• Liz

      I am sorry that you have such difficulty to attain your goals…. (((((hugs)))))

    • Nathan Ferrell

      I would put in the effort to be tested. If Diagnosed with dyslexia you can have resources to get books on tape to study for those Licenses. Also in Michigan you my also be able to get a proctor to help take the test.

  • Michael B.

    I want to know how to beat my dyslexia. When I read, I quickly lose my place and find difficultly keeping any degree of flow. It seems that I can only look at one word at a time. This slows my reading down to a 6th grade level (I’m a college educated/ BA in philosophy ).

    • Abigail Marshall, DDAI webmaster

      A Davis program provides tools that adults can use at any age. It is a very different approach from the sort tutoring or remedial teaching that most adults might have had during their childhood school years. If you want help, a consultation with a Davis Facilitator is a good first step — see https://www.davismethod.org/ for listings.

    • Mitzi

      Hi. I too have dyslexia and studying part time. I use a ruler to read small text. Larger text you place your finger on the line to keep track.

      I also learnt to kind of scan and find key words and high light them. There are some apps you can download that reads text to you, and highlights the text as it goes.

      What I find is if I don’t practice reading my spelling and reading abilities decrease drastically, this also helps me memorize words ( but to be honest without regular repetition I lose the ability to spell those words and without technology the words I used in this response would simply not be possible). So I try read a few books a year.

      Don’t loss heart though! We might be slow here but our minds are great at other things!

      • Ernest Paiz

        I’m trying to find a APP that would allow me to write stuff, like a dyslexic would read. To give as examples. So people can see what it’s like to be dyslexic. I have been looking for something that would translate books/letters or any written words. Please let me know if you have anything like this or where I can get it. Thank you.

        • Abigail Marshall, DDAI webmaster

          Ernest, please keep in mind that there is no consistent way that a dyslexic person would see print differently. Rather, each person’s experience may be different. See https://www.dyslexia.com/question/what-dyslexics-see/ for more information.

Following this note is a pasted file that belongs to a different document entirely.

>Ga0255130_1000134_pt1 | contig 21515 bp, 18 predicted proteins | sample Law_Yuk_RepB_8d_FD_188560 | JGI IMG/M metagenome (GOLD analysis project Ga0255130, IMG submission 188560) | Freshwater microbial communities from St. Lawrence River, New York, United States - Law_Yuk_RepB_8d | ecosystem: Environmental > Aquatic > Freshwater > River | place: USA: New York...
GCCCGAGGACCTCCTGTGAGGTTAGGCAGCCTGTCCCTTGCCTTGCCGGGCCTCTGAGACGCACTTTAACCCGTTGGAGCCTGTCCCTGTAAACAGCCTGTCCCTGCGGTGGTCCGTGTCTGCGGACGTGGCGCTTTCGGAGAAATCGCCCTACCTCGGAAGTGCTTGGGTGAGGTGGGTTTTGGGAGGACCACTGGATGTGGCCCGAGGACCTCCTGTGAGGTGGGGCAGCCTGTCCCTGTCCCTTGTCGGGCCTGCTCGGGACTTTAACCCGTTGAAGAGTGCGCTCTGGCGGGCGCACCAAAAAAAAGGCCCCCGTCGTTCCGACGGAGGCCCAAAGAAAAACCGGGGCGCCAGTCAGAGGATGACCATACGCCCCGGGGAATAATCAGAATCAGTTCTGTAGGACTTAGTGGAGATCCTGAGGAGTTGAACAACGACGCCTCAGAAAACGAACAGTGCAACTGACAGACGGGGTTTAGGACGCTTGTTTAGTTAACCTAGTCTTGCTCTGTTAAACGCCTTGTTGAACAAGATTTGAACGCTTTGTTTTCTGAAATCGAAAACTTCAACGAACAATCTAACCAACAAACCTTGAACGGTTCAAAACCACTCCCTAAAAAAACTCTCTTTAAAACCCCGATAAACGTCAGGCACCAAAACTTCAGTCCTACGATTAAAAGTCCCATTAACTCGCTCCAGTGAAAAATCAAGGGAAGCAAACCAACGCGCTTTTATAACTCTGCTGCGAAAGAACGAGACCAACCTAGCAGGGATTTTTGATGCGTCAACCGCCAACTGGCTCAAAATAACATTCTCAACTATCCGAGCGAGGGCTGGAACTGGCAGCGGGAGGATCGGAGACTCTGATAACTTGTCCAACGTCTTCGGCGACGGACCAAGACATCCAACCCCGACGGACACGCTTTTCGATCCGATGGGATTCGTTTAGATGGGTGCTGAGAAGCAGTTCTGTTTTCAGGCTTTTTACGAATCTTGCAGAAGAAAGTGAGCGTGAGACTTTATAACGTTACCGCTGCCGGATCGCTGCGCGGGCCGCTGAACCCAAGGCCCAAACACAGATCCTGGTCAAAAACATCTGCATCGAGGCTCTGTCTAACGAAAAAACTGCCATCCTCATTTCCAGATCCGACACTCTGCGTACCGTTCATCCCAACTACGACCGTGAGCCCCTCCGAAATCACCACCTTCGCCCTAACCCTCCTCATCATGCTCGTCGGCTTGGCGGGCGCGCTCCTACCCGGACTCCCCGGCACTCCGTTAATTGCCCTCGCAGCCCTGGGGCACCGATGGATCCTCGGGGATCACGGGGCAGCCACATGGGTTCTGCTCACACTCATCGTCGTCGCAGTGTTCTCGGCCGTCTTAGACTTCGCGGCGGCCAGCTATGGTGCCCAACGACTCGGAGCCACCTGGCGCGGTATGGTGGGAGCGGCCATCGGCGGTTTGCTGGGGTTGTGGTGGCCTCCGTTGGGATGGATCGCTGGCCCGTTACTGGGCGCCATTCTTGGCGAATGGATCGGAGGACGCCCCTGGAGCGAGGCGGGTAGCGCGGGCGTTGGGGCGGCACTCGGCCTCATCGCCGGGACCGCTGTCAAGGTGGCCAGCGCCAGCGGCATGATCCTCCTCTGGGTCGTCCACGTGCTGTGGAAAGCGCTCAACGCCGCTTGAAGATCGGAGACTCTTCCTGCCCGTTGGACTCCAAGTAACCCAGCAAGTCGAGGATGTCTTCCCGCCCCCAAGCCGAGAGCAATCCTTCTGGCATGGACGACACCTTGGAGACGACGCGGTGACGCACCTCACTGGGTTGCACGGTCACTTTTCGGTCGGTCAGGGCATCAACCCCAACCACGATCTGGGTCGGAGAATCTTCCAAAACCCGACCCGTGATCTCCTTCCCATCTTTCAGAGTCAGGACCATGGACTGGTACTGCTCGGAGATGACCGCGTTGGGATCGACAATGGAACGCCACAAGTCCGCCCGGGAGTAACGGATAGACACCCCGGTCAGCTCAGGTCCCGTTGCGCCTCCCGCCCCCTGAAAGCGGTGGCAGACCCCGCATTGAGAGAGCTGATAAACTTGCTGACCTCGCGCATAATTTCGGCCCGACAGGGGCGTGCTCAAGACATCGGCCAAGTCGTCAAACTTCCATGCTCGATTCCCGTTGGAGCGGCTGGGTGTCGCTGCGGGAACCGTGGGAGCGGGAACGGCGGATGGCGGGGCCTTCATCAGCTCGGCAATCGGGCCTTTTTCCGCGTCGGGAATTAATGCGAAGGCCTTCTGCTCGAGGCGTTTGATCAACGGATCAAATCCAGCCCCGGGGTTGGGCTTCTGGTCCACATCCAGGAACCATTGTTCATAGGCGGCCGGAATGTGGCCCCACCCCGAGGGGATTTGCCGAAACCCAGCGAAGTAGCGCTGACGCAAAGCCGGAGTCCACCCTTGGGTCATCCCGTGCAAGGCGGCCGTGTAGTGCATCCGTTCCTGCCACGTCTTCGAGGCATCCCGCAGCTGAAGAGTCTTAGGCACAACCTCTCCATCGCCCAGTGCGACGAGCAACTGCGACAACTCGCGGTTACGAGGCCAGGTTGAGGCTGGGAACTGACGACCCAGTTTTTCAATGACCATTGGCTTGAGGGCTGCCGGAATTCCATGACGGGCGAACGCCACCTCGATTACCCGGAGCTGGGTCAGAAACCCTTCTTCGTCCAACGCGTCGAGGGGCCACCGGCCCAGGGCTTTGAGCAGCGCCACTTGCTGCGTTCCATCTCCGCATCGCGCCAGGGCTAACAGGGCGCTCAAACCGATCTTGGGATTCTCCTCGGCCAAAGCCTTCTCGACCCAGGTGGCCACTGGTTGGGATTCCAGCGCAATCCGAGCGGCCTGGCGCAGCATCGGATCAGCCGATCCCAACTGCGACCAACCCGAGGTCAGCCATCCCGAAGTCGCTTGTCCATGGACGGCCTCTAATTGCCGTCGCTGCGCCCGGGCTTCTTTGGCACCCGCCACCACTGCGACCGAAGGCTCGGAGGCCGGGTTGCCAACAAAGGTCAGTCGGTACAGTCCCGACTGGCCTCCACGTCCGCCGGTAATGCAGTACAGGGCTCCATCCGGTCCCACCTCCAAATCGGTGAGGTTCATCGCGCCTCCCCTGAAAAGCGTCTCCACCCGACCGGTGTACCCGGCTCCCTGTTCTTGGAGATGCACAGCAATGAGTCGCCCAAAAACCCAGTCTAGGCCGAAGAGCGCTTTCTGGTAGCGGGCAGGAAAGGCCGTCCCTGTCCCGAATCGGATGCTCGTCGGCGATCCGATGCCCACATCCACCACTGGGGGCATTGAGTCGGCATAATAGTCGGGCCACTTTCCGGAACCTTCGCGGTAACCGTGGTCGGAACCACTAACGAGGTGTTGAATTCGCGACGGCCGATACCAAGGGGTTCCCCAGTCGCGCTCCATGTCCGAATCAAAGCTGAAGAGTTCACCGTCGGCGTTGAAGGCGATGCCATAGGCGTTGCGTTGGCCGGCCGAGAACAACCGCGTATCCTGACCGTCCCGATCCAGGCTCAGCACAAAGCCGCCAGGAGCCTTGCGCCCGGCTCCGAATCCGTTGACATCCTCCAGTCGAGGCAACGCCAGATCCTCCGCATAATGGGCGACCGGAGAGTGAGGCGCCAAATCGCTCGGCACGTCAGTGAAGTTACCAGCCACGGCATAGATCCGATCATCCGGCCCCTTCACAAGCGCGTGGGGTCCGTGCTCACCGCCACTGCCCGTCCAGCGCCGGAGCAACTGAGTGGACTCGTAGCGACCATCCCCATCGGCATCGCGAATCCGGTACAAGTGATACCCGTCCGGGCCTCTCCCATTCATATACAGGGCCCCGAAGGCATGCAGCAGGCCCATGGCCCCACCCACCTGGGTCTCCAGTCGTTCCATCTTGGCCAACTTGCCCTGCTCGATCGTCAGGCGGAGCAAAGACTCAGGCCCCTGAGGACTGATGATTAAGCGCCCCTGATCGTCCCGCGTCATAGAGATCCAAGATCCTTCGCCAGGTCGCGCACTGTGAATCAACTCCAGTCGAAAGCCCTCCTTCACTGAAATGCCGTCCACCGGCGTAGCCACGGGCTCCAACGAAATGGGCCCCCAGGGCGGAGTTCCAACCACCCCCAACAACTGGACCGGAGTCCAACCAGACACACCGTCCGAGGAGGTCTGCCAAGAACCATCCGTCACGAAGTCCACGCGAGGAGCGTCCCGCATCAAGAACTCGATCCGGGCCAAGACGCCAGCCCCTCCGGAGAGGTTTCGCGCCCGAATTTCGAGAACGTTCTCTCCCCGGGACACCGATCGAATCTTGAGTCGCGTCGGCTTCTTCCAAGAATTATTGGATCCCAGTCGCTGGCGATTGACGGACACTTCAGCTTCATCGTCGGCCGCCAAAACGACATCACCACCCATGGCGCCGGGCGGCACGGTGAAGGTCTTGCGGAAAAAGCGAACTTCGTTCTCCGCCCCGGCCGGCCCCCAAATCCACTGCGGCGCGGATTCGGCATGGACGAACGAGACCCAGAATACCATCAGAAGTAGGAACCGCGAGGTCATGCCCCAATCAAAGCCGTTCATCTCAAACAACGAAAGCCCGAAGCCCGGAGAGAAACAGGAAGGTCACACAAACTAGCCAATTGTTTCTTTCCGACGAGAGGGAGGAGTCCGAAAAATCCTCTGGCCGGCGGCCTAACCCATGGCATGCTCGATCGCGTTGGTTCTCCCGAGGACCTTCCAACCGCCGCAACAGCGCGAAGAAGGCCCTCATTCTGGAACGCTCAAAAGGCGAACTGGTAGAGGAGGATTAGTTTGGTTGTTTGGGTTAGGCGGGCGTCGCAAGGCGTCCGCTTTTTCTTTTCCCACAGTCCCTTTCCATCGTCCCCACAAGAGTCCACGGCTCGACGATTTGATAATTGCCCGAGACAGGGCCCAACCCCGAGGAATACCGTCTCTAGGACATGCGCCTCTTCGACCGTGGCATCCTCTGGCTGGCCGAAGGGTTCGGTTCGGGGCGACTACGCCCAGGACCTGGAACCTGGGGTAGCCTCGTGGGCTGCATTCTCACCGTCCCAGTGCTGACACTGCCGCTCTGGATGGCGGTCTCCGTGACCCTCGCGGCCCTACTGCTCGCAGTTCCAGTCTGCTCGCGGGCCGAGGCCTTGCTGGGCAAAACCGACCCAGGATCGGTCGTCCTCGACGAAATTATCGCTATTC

So an app such as what you suggest might be helpful for providing examples — but I think for the app to be truly useful, it would be important that it include many different possibilities, not just one or two.

  • DAFT

    Interesting post. I found this after googling ‘why don’t dyslexic people get old’?
    Obviously they grow old like everyone else so it’s wasn’t well worded!..
    I’m guessing they may form a stronger sense of self identity which isn’t as defined by age? Especially if they’ve achieved something which is seen as significant.
    For someone who has such a strong urge to be individual it’s pretty wierd to read this and find out how much of my personality is defined by being dyslexic.
    That said, I wouldn’t have it any other way and if any young dyslexic kids find this looking for answers:
    You’re future isn’t just bright, the future will be defined by people like you.

  • Randall

    I’m looking to buy something to help. But I don’t have problems reading or writing. I have been taught ways to solve that. I need help with misspeaking. I did not see anything on that. Can you direct me to someone who I can do at home to improve the problem

    • Abigail Marshall, DDAI webmaster

      I would encourage you to read the book, The Gift of Dyslexia — to see whether the description of the dyslexic thought process in that book is consistent with the way you think and learn. The book is widely available from many sources.

  • Randall

    I test 100% on reading comprehension at college level. Even though I have to read it many times to understand. I seriously struggle with spelling, keeping track of thought, and misspeak so bad it has become almost a phobia. I cause so much confusion it is terrorizing sometimes. Can you help with at least the misspeak in open conversation